Familiar faces should also be amongst the leaders in the J/24s, including Darren Cumming's DOWNTOWN UPROAR, Mike Whitfield's TMC RACING and  Rich Jepsen's RAIL TO RAIL.

As for the J/70s, it will be interesting to see how their first San Francisco Bay regatta ends up for the competitors.  Amongst them are Jim Cascino's EOS, Chris Andersen's OLD AND IN THE WAY and Mark Nelsen's SUGOI.  Sailing photo credits- Rolex/ Daniel Forster.   For more J/Fest San Francisco sailing information

J/Sailing News

The Sun Never Sets on J's Sailing Worldwide

For awhile it seemed that "old man winter" simply would not let go for the crusty, determined spring-time sailors in the northern parts.  Nevertheless, it looks like the next scenario was whether or not the old adage of "April showers bring May flowers" was a bit of a hoax.  For in some parts of American and Europe, the fronts were still dishing out snow, hail, thundershowers and tornados depending on where you were sailing.  Nevertheless, it looks like the pattern is breaking apart and perhaps the last week or two of April won't be marked by torrential downpours. Even the famous Les Voiles St Barths Regatta had their share of crazy weather, but in the end the fleet that included the J/122, J/109, J/125, J/95, J/105 and J/80 teams survived to enjoy a spectacular final day of racing.  In Europe, the British Keelboat Academy hosted their inaugural Inter-Club Challenge Cup that included youth sailors on IRC and J/80 one-design class sailboats.  Also sailing in the renowned waters of the Solent were the Warsash Spring Series contenders in the J/70, J/80 and J/109 one-design classes and IRC 3 competitors that include leading J/97s and a J/92.  Down Under, the J/97 sailing in Sydney, Australia had a successful season sailing in the Super 30s class.  Across the "big western pond" (a.k.a. the Pacific), there was a hotly contested J/22 California Match Race Challenge hosted by St Francis Yacht Club with a bold effort from Newport Harbor YC.  Some of those sailors will be participating in the J/Fest San Francisco event this coming weekend!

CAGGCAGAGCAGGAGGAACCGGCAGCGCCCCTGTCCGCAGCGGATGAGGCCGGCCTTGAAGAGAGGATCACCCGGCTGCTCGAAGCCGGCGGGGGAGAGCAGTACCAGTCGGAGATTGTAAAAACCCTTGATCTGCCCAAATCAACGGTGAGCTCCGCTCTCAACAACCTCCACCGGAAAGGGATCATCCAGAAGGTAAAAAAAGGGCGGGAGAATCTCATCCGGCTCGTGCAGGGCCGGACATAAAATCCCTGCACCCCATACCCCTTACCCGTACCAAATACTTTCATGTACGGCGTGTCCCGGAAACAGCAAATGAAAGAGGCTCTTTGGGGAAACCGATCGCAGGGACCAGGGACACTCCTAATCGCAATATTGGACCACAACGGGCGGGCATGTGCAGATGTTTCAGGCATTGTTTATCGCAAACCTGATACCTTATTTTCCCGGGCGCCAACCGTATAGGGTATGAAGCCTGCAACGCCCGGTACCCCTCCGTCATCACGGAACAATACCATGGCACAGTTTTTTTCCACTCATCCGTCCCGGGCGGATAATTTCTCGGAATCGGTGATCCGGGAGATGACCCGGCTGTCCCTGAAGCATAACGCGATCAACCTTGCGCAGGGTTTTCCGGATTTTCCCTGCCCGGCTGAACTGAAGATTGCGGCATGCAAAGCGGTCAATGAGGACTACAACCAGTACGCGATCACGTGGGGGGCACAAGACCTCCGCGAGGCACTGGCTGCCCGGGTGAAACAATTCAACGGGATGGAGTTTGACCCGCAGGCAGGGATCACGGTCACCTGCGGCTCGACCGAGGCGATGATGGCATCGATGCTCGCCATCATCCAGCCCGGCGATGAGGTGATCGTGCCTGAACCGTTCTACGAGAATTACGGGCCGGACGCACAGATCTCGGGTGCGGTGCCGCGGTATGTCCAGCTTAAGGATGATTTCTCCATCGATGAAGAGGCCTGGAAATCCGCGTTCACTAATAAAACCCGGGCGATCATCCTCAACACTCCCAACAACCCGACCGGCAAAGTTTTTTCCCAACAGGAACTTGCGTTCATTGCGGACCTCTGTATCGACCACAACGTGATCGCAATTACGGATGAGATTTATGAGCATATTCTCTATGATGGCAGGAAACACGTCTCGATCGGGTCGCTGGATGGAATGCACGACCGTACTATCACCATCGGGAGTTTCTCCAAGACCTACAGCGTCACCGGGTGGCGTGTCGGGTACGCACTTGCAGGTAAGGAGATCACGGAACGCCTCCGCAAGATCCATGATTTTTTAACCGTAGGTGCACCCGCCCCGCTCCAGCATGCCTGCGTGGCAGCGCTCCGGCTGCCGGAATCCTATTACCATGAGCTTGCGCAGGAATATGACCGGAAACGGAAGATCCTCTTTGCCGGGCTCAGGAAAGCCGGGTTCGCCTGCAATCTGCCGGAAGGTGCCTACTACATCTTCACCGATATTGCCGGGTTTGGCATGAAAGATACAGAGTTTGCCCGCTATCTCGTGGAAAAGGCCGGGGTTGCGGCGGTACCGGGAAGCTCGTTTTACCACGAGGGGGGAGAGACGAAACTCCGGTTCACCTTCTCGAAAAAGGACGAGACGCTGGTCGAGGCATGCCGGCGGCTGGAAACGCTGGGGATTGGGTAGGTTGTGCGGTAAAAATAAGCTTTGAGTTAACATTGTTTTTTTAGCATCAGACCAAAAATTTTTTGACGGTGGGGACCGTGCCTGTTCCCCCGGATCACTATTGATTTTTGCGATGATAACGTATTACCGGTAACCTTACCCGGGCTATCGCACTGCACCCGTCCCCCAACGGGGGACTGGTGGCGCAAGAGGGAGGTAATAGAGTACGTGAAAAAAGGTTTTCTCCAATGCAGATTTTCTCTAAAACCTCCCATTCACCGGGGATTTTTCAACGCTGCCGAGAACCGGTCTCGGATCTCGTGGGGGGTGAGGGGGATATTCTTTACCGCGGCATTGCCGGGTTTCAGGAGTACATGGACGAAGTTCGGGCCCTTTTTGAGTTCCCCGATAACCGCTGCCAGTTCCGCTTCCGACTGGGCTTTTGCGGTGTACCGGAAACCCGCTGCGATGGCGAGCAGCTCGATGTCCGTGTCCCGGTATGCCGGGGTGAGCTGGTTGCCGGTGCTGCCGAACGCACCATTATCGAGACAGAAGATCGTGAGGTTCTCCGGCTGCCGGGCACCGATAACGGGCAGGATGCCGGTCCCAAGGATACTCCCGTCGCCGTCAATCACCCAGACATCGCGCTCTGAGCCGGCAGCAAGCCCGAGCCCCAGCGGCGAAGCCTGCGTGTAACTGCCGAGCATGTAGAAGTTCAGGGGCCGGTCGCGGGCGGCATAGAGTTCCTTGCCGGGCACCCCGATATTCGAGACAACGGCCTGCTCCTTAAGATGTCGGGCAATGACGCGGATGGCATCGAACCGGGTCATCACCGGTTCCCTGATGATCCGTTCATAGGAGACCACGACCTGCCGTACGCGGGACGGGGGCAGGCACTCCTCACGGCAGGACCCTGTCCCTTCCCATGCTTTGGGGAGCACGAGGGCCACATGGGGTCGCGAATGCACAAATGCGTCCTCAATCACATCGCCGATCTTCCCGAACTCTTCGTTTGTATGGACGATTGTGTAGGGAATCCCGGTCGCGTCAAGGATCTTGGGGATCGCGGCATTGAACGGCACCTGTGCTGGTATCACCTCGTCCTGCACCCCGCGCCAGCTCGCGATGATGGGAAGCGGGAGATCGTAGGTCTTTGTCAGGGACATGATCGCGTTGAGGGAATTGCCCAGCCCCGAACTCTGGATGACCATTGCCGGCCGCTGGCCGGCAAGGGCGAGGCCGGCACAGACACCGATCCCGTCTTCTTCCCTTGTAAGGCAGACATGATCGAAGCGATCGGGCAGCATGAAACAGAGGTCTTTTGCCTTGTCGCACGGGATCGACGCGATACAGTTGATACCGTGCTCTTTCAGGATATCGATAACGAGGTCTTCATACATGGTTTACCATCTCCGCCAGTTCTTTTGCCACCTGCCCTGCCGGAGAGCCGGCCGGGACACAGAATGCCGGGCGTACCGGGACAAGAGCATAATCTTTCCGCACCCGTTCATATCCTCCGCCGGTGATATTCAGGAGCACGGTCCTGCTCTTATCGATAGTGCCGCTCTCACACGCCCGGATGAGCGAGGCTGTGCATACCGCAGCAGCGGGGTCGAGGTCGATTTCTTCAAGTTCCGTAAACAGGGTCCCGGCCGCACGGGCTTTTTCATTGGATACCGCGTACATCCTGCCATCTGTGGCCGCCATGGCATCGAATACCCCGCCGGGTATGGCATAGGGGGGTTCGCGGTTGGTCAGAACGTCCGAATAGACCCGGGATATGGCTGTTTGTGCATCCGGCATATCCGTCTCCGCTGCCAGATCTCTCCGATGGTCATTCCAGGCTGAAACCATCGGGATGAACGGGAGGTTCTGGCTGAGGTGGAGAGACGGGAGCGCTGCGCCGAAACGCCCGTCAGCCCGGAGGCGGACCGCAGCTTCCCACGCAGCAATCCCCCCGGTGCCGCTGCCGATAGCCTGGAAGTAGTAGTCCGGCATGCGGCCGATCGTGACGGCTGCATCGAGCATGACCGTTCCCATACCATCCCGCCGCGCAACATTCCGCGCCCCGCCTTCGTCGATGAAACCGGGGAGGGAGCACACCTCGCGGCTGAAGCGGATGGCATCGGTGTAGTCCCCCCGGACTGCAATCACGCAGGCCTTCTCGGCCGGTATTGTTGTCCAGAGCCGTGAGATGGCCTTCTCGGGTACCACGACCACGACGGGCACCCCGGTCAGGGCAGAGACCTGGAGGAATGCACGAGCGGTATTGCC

Read on! The J/Community and Cruising section below has many entertaining stories and news about J/Sailors as well as cruising blogs about those who continue to enjoy the Caribbean and the South Pacific, staying warm while others are trying to stay warm up north.  Check them out!  More importantly, if you have more J/Regatta News, please email it or upload onto our J/Boats Facebook page!  Below are the summaries.

Regatta & Show Schedules:

Mar 17-Apr 28- Warsash Spring Series- Warsash, England
Apr 18-21- Charleston Race Week (22, 24, 70, 80)- Charleston, SC
May 3-5- Annapolis NOOD Regatta- Annapolis, MD
May 8-12- Semaine de Porquerolles (111)- Ile de Porquerolles, France
May 17-19- Seattle NOOD Regatta- Seattle, WA
May 18-20- J/24 German Nationals- Flensburger, Germany
May 31-Jun 2- Southern Bay Race Week (24, 70)- Hampton YC, VA